Clare Cook’s projects inform evidence in Cairncross Review
Recommendations from University of Central Lancashire (UCLan) researcher Clare Cook have been cited in the government’s final report into the future of the UK news industry, with recommendations on how to safeguard the future sustainability of the UK press.
The Cairncross Review has been commissioned to find out how to sustain journalism’s future. The ways in which news is provided and the ways people find and read it are changing more rapidly and radically than ever before. But this digital revolution is bringing enormous challenges to the future of news provision.
The Review from the government’s Department for Digital, Culture, Media & Sport, was asked to consider the sustainability of the production and distribution of high-quality journalism, and especially the future of the press, in this dramatically changing market. It has looked at the overall state of the news media market, the threats to the financial sustainability of publishers, the impact of search engines and social media platforms, and the role of digital advertising.
The evidence cited included expertise Clare has developed on two research projects. One focuses on how to make hyperlocal media in the UK more sustainable by building a platform to pool content and sell it to other publishers in the news ecosystem. The other has explored how to use proximity technology to distributed news differently using decentralised connectivity in hard to reach places.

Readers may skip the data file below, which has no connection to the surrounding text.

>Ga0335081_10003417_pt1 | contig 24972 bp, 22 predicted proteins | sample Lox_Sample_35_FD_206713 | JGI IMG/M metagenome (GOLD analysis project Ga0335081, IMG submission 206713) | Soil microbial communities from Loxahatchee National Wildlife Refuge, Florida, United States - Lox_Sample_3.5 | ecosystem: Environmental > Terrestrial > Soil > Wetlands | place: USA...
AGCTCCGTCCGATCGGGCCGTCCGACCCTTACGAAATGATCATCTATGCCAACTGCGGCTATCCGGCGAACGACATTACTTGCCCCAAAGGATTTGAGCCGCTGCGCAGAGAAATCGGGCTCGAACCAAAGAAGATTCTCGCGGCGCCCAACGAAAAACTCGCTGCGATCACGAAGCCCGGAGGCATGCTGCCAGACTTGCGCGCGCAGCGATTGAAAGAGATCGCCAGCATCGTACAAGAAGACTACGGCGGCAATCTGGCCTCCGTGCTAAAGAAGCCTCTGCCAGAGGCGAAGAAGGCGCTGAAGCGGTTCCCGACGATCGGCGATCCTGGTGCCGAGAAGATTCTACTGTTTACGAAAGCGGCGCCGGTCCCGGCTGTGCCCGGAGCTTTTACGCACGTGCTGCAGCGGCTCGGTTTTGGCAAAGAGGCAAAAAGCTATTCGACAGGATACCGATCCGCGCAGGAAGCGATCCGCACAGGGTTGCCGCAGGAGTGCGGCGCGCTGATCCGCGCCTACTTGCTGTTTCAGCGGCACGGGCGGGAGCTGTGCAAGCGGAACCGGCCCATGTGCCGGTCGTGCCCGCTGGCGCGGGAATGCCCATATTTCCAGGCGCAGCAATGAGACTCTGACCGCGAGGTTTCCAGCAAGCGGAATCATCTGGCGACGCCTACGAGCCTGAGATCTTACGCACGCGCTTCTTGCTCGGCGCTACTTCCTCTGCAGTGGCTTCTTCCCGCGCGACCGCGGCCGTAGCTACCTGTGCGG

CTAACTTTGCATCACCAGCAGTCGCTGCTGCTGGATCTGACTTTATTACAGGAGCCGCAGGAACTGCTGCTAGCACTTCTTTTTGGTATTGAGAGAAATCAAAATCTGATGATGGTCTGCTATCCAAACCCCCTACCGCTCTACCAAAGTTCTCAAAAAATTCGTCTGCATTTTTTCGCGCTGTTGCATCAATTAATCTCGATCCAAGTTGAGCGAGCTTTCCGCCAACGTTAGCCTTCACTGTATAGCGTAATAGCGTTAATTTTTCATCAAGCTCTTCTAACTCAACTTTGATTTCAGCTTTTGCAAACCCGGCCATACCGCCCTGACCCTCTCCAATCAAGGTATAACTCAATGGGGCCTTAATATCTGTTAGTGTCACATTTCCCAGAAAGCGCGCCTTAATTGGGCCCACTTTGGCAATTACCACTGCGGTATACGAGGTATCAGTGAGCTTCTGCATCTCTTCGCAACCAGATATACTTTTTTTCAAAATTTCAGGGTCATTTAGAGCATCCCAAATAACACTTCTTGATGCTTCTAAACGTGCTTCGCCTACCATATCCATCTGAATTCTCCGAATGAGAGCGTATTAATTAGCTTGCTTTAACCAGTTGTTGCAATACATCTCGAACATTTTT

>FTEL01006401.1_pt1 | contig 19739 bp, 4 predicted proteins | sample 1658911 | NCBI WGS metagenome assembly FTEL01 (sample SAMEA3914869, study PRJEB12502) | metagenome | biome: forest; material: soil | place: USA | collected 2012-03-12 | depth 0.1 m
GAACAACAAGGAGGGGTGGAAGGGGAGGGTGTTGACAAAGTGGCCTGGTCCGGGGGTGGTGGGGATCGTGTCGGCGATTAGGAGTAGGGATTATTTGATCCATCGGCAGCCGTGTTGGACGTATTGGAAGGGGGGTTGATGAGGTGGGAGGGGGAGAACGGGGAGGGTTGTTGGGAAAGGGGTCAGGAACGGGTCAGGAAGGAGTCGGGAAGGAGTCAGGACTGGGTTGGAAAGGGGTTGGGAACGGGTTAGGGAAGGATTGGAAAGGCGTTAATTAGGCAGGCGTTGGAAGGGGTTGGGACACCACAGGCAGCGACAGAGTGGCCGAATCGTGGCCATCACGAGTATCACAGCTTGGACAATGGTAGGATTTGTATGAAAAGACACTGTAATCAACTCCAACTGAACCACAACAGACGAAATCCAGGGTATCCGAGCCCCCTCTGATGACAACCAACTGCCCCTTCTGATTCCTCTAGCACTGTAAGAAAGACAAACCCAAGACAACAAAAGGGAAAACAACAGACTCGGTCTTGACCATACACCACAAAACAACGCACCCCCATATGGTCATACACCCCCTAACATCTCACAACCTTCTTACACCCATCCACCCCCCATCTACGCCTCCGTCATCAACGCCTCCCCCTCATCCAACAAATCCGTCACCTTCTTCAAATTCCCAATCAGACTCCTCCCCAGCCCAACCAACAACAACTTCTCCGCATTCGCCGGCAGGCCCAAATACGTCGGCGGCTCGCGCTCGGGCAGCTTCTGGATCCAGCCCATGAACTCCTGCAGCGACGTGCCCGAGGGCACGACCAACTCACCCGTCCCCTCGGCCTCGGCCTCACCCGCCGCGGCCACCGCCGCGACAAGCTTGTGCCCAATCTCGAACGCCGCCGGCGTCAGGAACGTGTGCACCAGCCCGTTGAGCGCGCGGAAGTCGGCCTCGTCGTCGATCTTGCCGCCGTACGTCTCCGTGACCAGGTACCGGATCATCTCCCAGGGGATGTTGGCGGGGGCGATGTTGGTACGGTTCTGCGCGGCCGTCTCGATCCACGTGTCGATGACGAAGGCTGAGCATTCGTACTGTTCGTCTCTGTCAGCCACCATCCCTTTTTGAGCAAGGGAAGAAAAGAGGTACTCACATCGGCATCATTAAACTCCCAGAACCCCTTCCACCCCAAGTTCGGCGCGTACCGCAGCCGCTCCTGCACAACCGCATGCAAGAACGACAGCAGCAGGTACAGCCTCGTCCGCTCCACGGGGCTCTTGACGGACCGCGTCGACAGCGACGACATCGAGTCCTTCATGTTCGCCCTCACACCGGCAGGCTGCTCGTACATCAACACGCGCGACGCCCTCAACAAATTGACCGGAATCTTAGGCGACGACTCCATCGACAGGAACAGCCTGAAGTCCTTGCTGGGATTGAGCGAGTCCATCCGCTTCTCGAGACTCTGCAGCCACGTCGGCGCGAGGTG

Her evidence states: “Policy needs to go further to reflect the pressing gaps in knowledge around copyright, intellectual property and news values - who owns what, who has rights to what and who can monetise what. Communication infrastructures tackling rural and isolated communities where internet connectivity remains slow or patchy, or where access to data plans is cost prohibitive, should be explored. As news distribution moves increasingly digital only, it is essential to ensure that access to that digital environment is equitable to tackle the digital divide.”
Clare, a senior lecturer in journalism in the School of Journalism, Media and Performance, said: “The most striking aspects of the change that are facing the journalism industry are its speed and its extent, with the dominance of a handful of technology platforms draining vast swathes of advertising. Commercial imperatives have crushed corporate journalism hard, while niche journalism sites are struggling to survive. This is a chronic situation for news revenue models, and urgent action needs to be taken.”
The independent review, undertaken by Dame Frances Cairncross, was tasked by the Prime Minister in 2018 with investigating the sustainability of the production and distribution of high-quality journalism. It comes as significant changes to technology and consumer behaviour are posing problems for high-quality journalism, both in the UK and globally.
Two of Clare’s reports have fed into the evidence submitted. These cover the revenue models of hyperlocal media in the UK (Cook, C. Geels K. and Bakker B (2016) Hyperlocal revenues in the UK and Europe: mapping the road to sustainability and resilience and Chasing Sustainability on the Net: International research on 69 journalistic pure players and their business models.
Clare is the co-founder of UCLan’s Media Innovation Studio, a world-leading research and innovation lab intersecting journalism, technology and communities.
The full Cairncross Review report is available to download.